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Student #1 has left a new comment on your post "Home: Not Just a Place, But Also a Responsibility":
This article, although not exactly applicable to me, describes part of my life very well. I have been around more Indian/South Asian people growing up and been to Pakistan plenty of times, but at the same time, I totally relate to the author, like how he probably thought he was white as often as he realized he wasn't. Growing up and going to a tiny school, of what used to be mostly caucasian kids definitely is the primary cause. Additionally the concept of home and of family being very intertwined makes a lot of sense to me, but I guess that's how I was raised. I never feel like a guest at any of my relatives houses, they are home. Which makes me think of my grandmother on my moms side, she always wants to do something and be helpful, and when someone tells her she is a guest and shouldn't work, her response is "What are you saying, I'm at my son/daughter's house, I am not a guest". And I guess anytime I feel like somewhere is "home", I definitely treat it that way, my high school (PreK - 12), especially our Performing Arts Center was home, my dorm I'm in is home, my actual house is home, and I am heavily invested in all of them and how they are doing. I want them operating at their best, to not have issues, etc... It definitely is a responsibility.Student #2 has left a new comment on your post "Phil Hettema: The basics of storytelling remain th...":
It's really great to hear someone from the themed entertainment industry talk about story before technology. I could see where it would be tempting for a sector more focused on entertainment and enjoyment to tend towards spectacle first. The story vs spectacle, function vs form balance is a big one in any narrative medium. As technology becomes more complex, it is tempting to want to use something new. I would say it is much harder and much more prone to failure to take a cool piece of technology or visual element and create a story that really flows from it than to have a story and then pick something that supports it. When you start with the technology in mind, it will always be your priority.Student #3 has left a new comment on your post "I’ll Disband My Roving Gang of Thirty Asian Playwr...":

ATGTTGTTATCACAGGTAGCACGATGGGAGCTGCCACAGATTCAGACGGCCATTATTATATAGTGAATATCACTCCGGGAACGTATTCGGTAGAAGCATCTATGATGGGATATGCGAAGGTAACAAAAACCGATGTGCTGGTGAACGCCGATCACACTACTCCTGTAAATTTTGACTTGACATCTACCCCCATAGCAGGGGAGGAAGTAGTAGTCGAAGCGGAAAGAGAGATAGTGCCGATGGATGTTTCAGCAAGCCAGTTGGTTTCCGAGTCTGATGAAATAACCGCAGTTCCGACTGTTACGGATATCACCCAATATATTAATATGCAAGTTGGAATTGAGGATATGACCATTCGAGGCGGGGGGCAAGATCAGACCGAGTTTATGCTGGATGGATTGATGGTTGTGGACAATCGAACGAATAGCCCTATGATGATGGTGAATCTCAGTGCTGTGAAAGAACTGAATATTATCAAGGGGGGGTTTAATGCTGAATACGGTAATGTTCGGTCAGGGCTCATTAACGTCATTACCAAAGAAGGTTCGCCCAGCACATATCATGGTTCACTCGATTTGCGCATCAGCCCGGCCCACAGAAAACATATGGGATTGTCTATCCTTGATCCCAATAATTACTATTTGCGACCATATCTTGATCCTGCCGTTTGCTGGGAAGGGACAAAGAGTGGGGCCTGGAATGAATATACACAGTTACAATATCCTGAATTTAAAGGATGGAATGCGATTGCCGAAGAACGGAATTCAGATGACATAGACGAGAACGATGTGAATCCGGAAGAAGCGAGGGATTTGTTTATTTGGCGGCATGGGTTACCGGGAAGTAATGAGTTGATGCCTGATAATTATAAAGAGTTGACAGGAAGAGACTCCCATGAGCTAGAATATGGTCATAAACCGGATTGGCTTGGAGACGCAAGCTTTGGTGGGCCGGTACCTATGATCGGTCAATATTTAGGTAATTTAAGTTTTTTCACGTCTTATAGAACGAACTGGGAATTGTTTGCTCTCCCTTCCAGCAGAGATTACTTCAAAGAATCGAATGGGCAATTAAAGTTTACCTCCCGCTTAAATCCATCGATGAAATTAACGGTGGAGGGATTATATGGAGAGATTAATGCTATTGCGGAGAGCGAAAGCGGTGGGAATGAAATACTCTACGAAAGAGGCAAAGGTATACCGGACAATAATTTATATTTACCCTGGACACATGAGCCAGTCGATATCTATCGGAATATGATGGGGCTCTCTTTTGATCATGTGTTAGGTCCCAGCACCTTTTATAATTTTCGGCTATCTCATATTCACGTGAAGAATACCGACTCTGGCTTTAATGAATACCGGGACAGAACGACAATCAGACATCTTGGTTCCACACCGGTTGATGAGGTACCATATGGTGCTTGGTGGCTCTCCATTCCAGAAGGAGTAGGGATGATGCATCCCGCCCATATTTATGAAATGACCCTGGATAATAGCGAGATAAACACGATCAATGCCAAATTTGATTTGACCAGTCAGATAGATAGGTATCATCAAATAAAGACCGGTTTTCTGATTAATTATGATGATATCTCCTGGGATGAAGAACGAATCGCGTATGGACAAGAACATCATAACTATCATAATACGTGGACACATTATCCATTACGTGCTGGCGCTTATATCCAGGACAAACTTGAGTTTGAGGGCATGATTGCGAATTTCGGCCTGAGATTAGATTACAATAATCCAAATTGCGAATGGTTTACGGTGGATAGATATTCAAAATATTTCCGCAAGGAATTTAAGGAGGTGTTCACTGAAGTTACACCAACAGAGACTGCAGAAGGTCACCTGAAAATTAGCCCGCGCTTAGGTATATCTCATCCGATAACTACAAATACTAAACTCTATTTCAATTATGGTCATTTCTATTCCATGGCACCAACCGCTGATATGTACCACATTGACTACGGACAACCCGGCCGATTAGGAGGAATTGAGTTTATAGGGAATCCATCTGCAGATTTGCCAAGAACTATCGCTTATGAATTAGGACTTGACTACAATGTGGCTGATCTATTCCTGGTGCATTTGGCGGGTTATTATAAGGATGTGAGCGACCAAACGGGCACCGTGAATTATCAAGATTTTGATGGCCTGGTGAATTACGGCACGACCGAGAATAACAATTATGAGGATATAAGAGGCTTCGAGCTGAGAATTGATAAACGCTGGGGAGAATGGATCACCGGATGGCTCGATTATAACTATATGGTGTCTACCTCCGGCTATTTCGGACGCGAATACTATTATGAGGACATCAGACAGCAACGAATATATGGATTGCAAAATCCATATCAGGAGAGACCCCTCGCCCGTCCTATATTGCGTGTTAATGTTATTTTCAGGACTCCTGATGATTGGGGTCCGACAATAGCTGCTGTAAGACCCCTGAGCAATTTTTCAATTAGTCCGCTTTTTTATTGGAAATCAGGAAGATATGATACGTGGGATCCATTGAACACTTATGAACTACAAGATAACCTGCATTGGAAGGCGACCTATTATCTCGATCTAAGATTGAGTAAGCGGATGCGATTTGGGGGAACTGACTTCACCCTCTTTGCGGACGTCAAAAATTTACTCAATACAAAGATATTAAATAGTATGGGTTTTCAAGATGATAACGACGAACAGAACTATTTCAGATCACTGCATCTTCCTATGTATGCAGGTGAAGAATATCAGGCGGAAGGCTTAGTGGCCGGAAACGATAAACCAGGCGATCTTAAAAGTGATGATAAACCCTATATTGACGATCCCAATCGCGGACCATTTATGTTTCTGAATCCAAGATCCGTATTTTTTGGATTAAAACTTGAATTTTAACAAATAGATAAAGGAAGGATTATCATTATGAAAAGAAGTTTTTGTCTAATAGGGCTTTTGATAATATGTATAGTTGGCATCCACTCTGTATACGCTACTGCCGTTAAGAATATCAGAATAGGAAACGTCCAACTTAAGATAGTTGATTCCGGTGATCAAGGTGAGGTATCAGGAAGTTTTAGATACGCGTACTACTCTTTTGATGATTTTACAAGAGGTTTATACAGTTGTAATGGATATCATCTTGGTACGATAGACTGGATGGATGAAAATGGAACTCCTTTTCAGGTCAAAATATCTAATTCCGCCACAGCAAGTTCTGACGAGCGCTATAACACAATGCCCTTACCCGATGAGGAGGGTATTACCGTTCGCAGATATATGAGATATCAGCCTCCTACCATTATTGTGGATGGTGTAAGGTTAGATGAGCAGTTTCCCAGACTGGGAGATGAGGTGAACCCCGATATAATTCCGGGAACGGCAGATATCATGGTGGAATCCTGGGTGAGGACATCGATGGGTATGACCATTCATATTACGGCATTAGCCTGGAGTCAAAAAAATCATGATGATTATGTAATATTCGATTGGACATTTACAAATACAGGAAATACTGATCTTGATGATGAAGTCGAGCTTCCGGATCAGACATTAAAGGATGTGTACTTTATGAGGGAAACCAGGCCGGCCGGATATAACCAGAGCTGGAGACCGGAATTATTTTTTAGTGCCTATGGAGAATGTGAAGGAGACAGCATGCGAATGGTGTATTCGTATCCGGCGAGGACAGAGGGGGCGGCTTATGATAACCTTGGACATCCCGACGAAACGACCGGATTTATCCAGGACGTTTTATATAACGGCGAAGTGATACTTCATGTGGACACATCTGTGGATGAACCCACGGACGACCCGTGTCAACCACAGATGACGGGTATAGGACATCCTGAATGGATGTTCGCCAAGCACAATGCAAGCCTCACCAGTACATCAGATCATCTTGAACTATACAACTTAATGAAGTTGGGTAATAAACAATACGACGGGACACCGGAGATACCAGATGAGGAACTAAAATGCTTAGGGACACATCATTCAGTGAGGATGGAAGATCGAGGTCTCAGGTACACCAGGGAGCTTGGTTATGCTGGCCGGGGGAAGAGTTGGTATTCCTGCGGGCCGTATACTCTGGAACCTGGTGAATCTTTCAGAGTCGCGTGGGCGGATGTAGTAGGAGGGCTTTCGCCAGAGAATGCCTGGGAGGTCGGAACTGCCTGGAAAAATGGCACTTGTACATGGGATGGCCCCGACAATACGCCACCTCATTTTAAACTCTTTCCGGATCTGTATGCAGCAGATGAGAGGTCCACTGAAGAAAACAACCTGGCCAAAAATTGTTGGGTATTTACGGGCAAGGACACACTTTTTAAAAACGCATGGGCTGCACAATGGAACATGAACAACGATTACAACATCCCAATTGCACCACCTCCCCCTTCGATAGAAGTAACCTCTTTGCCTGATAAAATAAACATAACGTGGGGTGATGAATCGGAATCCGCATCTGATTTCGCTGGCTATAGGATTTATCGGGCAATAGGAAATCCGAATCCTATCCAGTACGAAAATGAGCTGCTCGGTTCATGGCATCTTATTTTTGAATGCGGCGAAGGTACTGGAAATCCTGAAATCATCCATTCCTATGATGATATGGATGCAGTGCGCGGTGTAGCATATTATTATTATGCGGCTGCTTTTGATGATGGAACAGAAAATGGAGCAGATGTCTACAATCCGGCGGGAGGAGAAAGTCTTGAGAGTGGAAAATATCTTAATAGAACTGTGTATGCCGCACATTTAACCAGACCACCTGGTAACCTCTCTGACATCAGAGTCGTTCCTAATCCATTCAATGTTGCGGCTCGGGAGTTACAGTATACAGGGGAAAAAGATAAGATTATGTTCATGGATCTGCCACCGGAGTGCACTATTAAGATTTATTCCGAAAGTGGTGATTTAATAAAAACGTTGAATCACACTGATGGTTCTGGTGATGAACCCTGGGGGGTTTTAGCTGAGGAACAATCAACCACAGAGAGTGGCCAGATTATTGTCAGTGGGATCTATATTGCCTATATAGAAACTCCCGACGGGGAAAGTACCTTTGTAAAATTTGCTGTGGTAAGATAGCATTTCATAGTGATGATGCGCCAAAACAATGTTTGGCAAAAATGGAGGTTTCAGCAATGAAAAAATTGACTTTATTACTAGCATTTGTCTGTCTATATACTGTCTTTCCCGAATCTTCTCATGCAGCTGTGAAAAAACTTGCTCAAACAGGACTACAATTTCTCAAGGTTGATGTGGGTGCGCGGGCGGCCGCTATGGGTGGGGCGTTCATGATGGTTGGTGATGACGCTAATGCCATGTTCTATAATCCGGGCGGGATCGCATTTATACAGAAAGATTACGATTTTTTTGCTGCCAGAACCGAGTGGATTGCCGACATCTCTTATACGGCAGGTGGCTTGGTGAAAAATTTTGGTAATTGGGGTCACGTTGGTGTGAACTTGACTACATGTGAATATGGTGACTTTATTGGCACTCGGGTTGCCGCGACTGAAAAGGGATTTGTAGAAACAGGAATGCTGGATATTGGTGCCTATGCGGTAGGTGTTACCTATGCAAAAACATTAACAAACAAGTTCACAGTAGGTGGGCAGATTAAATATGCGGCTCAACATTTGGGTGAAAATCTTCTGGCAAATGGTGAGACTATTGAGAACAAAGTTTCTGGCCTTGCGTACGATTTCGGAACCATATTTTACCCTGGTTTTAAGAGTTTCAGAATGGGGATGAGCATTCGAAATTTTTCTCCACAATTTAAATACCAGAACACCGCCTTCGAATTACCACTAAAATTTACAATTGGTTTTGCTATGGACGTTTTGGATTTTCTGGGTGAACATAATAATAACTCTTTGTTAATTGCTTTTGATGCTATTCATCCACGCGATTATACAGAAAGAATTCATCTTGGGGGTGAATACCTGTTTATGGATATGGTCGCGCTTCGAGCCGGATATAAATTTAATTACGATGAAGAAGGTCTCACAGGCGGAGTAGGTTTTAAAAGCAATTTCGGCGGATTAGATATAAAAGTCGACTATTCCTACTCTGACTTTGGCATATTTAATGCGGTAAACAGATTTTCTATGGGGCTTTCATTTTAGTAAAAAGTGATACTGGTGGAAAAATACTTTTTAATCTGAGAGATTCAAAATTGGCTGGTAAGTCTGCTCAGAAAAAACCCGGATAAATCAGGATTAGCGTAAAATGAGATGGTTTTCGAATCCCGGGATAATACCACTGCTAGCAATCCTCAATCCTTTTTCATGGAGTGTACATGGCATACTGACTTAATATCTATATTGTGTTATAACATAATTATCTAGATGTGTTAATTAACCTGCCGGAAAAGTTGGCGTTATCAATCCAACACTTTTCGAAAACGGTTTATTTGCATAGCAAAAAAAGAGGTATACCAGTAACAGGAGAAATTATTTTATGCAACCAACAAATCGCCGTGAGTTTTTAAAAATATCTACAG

One issue with contemporary media design is that so many people have and do use media for spectacle or because it's new and cool. This sets up the notion that media is always a frill or decoration and it creates a perceived expectation that media should be flashy and gadget driven. It's certainly a hard balance to achieve when using the latest thing is tempting, but it curtails the respect of the discipline and the success of the storytelling.
It's interesting trying to rationalize why cultural plays are generally produced in smaller cultural theaters. Growing up in San Antonio I saw tons of "Latino" productions and never actually stopped to think about different cultural plays until I got here. I too would like to see cultural plays in larger theaters and would like to see color blind casting more, but I think a major obstacle in moving forward is that there are already tons of classic and popular plays that call for an all black cast or an all white cast that color-blind casting would change the whole story. Furthermore, I can understand why larger theaters with probably a predominately white audience would not put on a play like Seven Guitars which focuses on minority and racial issues with an all black cast. It isn't relatable for them.Student #4 has left a new comment on your post "Are young workers brats or brilliant?":
I'm not sure how to integrate theatre productions more, but I understand why it can be so difficult to move forward in this art.